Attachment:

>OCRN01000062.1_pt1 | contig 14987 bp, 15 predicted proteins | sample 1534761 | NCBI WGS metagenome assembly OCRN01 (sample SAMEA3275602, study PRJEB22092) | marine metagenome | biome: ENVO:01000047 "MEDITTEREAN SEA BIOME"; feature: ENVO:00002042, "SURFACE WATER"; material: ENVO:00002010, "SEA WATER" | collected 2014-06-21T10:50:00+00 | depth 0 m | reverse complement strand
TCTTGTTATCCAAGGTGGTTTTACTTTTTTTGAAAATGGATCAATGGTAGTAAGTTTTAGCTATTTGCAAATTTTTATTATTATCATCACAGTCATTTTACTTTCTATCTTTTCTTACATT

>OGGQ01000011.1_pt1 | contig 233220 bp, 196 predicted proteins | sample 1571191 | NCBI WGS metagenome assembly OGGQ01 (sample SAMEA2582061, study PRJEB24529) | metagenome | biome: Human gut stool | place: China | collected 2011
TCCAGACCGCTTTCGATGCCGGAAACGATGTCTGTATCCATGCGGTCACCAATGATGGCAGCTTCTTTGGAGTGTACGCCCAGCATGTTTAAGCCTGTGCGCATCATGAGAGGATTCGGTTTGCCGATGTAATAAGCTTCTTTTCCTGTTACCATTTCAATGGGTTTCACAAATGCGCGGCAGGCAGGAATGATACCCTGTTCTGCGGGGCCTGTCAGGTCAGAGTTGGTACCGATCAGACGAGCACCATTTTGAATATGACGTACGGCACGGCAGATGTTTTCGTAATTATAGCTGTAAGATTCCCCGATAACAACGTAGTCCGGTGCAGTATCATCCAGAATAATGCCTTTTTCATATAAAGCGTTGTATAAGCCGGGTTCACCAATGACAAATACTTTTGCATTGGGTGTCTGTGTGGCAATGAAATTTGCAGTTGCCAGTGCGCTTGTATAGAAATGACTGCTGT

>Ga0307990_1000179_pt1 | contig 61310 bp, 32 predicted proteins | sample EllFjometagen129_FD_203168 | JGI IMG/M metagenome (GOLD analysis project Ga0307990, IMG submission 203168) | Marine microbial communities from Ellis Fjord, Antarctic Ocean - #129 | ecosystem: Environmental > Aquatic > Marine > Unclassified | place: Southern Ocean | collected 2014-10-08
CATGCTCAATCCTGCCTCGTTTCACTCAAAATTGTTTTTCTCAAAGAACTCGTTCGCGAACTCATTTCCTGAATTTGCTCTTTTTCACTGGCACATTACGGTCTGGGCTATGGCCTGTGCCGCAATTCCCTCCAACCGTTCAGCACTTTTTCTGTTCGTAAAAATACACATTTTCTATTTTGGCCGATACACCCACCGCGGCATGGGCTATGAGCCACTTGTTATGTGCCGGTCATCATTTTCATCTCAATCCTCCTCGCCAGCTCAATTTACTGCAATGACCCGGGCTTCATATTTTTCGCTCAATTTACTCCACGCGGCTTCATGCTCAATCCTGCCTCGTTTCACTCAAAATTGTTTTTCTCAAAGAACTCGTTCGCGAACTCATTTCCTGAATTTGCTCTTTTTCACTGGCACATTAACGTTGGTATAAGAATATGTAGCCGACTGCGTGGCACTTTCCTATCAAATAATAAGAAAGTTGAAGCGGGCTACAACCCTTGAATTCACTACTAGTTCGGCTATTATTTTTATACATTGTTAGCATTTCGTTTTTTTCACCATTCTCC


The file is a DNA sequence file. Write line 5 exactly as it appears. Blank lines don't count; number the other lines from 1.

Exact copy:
>Ga0307990_1000179_pt1 | contig 61310 bp, 32 predicted proteins | sample EllFjometagen129_FD_203168 | JGI IMG/M metagenome (GOLD analysis project Ga0307990, IMG submission 203168) | Marine microbial communities from Ellis Fjord, Antarctic Ocean - #129 | ecosystem: Environmental > Aquatic > Marine > Unclassified | place: Southern Ocean | collected 2014-10-08